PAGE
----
Consider the manufacturing process for aluminum cans in the food and beverage industry. Circular blanks are cut from thinly rolled sheets and are then drawn upwards to form a hollow cylinder comprising the bottom and sides of the can. This is known as the initial draw.

A re-drawing process occurs next, where the partially formed blank is held in place by a sleeve as a pneumatic punch and a series of ironing rings apply pressure to increase the diameter and height of the cup by stretching the walls. This is done in a single motion that takes a fraction of a second.

All the forming tools used throughout this multi-step process are subjected to repeated high compressive stress and severe wearing forces during every single production cycle. This is compounded by the fact that metalworking processes are often continuous and high-throughput.

Wear-resistant technical ceramics are subsequently ideal for metal forming tools in the canning process. Two of the most common precision ceramics used in two-piece drawing and wall ironing are silicon nitride (Si3N4) and zirconia (ZrO2). These two technical ceramics are renowned for their impact-resistant properties, high strength, and toughness. They can be formatted in a range of configurations with extremely hard, smooth surfaces that mitigate friction between the tool and the workpiece throughout high-pressure forming. This translates to a higher quality finished part and longer tool integrity throughout intensive, continuous metal forming processes.

International Syalons: Technical Ceramics Suppliers

At International Syalons, we champion materials expertise and superior performance with a range of high-quality technical ceramics and precision parts. If you would like to speak with a member of the team about engineering unique canning tool parts using our Syalon range of silicon nitrides or Zircalon zirconia products, simply contact a member of the team today.

Milling Media

Selecting the Right Milling Media: Technical Ceramics or Steel?

Grinding samples down to finer consistencies is an age-old process that has not changed much with time. Whether you are looking to achieve the ideal particle size for specific analytical methods, or to prepare homogenous powders for further downstream processing, the general principles of milling remain the same. Materials are broken-up using abrasion, by placing samples in a chamber packed with hard-wearing milling media and applying force.Continue reading

Could 3D Printing Advanced Ceramic Materials Assist Vaccine Development?

Various agencies around the world have long highlighted a potential pandemic as one of the greatest threats to humankind. Since before the outbreak of severe acute respiratory syndrome (SARS-COV) in 2002, institutions like the Centre for Disease Control (CDC) have developed various models for influenza pandemic planning. These models extol the importance of social distancing in buying time for immunologists to develop an effective vaccine. However, the conventional vaccine development timeline can be torturously slow.Continue reading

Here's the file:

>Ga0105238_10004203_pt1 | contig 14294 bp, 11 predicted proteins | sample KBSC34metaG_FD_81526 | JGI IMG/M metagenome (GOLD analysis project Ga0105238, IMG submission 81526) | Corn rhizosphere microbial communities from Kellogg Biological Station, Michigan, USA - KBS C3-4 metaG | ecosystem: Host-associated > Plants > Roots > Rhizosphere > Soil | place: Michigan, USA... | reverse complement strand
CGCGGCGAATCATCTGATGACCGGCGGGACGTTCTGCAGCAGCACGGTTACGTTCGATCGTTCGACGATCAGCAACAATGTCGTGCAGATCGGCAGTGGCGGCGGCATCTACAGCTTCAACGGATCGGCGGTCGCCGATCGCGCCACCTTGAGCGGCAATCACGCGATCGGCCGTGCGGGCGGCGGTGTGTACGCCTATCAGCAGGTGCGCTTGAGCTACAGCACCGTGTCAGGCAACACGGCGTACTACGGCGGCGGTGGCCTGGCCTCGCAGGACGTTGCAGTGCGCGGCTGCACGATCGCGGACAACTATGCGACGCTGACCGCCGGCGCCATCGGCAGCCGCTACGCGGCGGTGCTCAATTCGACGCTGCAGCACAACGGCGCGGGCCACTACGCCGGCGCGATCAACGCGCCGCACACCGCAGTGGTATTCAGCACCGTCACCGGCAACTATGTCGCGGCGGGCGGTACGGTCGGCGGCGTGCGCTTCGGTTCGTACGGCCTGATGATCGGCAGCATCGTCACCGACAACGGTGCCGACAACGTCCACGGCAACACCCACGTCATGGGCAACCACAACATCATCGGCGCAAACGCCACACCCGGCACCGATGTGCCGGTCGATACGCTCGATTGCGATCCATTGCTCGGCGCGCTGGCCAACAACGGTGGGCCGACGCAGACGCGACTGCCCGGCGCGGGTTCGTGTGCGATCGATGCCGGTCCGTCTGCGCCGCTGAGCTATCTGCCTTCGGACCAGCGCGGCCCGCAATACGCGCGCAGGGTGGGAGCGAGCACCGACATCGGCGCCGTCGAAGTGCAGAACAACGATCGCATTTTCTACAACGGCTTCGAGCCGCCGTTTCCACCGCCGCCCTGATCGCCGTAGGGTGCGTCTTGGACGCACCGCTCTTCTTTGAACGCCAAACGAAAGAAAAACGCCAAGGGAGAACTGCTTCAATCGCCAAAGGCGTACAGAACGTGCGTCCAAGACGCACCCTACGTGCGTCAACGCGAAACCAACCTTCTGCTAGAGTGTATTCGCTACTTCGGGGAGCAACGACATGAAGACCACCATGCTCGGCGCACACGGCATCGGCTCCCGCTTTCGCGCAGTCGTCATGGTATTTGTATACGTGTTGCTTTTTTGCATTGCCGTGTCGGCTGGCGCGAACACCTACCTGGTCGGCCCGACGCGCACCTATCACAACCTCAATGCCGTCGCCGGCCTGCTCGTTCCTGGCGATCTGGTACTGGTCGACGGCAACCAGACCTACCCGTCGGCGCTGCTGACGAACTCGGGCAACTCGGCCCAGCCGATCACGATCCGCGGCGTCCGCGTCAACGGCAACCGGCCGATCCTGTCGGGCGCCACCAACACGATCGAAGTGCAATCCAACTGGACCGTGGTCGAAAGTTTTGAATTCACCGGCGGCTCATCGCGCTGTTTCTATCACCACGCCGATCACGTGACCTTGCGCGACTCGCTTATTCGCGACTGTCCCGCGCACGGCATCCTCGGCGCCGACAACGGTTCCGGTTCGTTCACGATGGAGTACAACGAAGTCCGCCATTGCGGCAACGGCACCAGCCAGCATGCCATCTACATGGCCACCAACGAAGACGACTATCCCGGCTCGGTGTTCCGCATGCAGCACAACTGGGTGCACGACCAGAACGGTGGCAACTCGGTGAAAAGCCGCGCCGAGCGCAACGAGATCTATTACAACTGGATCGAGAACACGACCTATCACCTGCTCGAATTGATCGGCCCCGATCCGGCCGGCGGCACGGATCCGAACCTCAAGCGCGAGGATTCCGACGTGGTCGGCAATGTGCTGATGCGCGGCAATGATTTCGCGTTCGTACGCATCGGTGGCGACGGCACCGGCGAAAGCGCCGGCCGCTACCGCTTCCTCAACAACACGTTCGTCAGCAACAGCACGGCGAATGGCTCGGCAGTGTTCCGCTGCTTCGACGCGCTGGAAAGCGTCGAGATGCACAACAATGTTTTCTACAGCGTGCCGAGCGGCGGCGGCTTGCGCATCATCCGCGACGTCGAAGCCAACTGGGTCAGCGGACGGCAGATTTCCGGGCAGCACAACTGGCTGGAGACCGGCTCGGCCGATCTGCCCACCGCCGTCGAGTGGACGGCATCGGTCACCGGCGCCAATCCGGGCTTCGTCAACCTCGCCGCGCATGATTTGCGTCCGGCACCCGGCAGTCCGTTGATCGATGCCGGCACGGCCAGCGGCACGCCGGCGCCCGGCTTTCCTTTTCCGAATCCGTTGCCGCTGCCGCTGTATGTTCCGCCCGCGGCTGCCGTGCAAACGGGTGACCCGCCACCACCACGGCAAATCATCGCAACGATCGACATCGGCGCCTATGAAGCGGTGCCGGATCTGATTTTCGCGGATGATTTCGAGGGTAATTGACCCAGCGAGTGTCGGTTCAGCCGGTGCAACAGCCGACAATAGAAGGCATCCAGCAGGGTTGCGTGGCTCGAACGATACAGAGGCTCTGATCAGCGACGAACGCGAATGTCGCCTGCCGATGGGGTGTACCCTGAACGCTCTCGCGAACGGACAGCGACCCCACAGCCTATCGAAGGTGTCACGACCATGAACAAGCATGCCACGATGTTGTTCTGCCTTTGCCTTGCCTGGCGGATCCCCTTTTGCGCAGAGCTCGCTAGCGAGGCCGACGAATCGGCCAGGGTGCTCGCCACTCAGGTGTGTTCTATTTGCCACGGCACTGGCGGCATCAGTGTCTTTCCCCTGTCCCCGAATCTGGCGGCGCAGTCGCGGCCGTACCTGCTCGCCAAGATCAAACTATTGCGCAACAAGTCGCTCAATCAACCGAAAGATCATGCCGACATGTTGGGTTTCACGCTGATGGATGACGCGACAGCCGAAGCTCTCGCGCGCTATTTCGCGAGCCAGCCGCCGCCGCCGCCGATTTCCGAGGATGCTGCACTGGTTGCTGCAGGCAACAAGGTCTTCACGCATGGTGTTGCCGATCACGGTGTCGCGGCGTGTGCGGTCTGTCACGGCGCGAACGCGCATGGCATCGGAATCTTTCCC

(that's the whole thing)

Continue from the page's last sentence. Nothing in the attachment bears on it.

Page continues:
Oxide Technical Ceramics: Alumina & Zirconia

Technical ceramics are an advanced class of materials primarily used in tough mechanical engineering applications and environments associated with refractory temperatures or harsh corrosive conditions. Characterised by remarkable thermomechanical properties and wide-ranging resistance to common alkalis, acids, and harsher corrosive agents, fine ceramic materials are used to satisfy some of the most stringent operating objectives in modern industry.Continue reading

Molten Metal Forming

Using Sialons in Aluminium Handling and Smelting

Updated: Originally published on 31/05/2018

Aluminium is one of the most readily-consumed metals on the planet, with production of alloys based predominantly on aluminium topping an average 64 million tonnes per annum. This excludes the growing volume of secondary, or recycled, aluminium which is estimated at a yearly 12 million tonnes. Despite the metal’s ubiquity, there are difficulties associated with aluminium handling and processing, which necessitate advanced material solutions.

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SiC Seals

Non-Oxide Technical Ceramics: Sialons & SiC

Technical ceramics are among the most advantageous engineering materials ever developed, characterized by a diverse range of chemical, electrical, and thermomechanical properties. From hard-wearing silicon carbide (SiC) armour plates to piezoelectric zinc oxide (ZnO), components based on fine ceramic materials have permeated a broad range of market sectors. This far-reaching applicability stems from the compositional variety of ceramic compositions.

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What is Alumina?

Alumina (Al2O3), otherwise known as aluminum oxide, is an advanced refractory belonging to the oxide group of technical ceramics. It is an extremely versatile material that can be bonded and formed using a broad range of consolidation and sintering techniques, yielding precise near-net shapes in a range of purities.Continue reading